Open Access Research article

New complete genome sequences of human rhinoviruses shed light on their phylogeny and genomic features

Caroline Tapparel1*, Thomas Junier2, Daniel Gerlach2, Samuel Cordey1, Sandra Van Belle1, Luc Perrin1, Evgeny M Zdobnov234 and Laurent Kaiser1

Author Affiliations

1 Central Laboratory of Virology, Division of Infectious Diseases, University of Geneva Hospitals, 24 Rue Micheli-du-Crest, 1211 Geneva 14, Switzerland

2 Department of Genetic Medicine and Development, University of Geneva Medical School, 1 Rue Michel-Servet, 1211 Geneva 14, Switzerland

3 Swiss Institute of Bioinformatics, 1 Rue Michel-Servet, 1211 Geneva 14, Switzerland

4 Imperial College London, South Kensington Campus, SW7 2AZ London, UK

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BMC Genomics 2007, 8:224  doi:10.1186/1471-2164-8-224

Published: 10 July 2007



Human rhinoviruses (HRV), the most frequent cause of respiratory infections, include 99 different serotypes segregating into two species, A and B. Rhinoviruses share extensive genomic sequence similarity with enteroviruses and both are part of the picornavirus family. Nevertheless they differ significantly at the phenotypic level. The lack of HRV full-length genome sequences and the absence of analysis comparing picornaviruses at the whole genome level limit our knowledge of the genomic features supporting these differences.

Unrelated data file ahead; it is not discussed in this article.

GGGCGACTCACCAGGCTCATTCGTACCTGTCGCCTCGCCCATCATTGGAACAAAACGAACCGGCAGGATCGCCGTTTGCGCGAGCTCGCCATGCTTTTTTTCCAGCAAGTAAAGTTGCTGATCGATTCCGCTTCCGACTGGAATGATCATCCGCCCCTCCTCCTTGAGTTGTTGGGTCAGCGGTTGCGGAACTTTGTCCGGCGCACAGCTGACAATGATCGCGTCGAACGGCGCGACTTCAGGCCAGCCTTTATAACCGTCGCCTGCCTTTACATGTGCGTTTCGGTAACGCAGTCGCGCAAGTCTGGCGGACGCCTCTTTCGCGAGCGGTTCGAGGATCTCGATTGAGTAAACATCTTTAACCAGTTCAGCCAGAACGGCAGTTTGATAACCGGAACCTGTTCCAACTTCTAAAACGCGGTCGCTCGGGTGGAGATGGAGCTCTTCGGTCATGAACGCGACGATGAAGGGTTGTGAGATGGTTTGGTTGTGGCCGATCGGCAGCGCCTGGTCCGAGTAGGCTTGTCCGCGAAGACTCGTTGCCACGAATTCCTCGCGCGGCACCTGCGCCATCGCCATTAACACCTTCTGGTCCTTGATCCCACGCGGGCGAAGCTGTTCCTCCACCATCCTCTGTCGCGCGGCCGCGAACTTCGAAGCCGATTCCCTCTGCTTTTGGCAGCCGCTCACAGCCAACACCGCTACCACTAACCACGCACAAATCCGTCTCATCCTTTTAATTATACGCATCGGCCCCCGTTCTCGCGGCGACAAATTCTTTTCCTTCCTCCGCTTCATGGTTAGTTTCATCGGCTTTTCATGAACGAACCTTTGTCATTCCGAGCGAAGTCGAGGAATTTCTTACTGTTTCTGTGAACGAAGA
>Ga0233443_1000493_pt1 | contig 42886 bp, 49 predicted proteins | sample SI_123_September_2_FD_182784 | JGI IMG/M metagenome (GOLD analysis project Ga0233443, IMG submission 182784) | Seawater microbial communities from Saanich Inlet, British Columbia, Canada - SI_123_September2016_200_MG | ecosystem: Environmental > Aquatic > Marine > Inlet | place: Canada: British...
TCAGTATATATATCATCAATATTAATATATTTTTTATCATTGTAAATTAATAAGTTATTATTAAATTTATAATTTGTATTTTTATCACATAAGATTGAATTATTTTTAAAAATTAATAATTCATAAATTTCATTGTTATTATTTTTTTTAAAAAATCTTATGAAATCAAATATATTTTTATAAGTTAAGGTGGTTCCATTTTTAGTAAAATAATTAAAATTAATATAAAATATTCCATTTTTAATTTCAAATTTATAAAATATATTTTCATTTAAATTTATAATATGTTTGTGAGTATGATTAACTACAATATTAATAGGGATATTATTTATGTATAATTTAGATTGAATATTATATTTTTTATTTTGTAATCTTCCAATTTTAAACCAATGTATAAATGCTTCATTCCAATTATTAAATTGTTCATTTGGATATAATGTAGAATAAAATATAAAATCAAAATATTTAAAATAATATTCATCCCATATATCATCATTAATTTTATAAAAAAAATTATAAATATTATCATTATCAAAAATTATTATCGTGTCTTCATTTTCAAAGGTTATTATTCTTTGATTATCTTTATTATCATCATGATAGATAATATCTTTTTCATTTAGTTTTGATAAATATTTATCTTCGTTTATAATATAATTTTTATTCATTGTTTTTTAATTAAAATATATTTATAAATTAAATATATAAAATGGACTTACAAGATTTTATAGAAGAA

Here we report complete genome sequences of 12 HRV-A and HRV-B serotypes, more than doubling the current number of available HRV sequences. The whole-genome maximum-likelihood phylogenetic analysis suggests that HRV-B and human enteroviruses (HEV) diverged from the last common ancestor after their separation from HRV-A. On the other hand, compared to HEV, HRV-B are more related to HRV-A in the capsid and 3B-C regions. We also identified the presence of a 2C cis-acting replication element (cre) in HRV-B that is not present in HRV-A, and that had been previously characterized only in HEV. In contrast to HEV viruses, HRV-A and HRV-B share also markedly lower GC content along the whole genome length.


Our findings provide basis to speculate about both the biological similarities and the differences (e.g. tissue tropism, temperature adaptation or acid lability) of these three groups of viruses.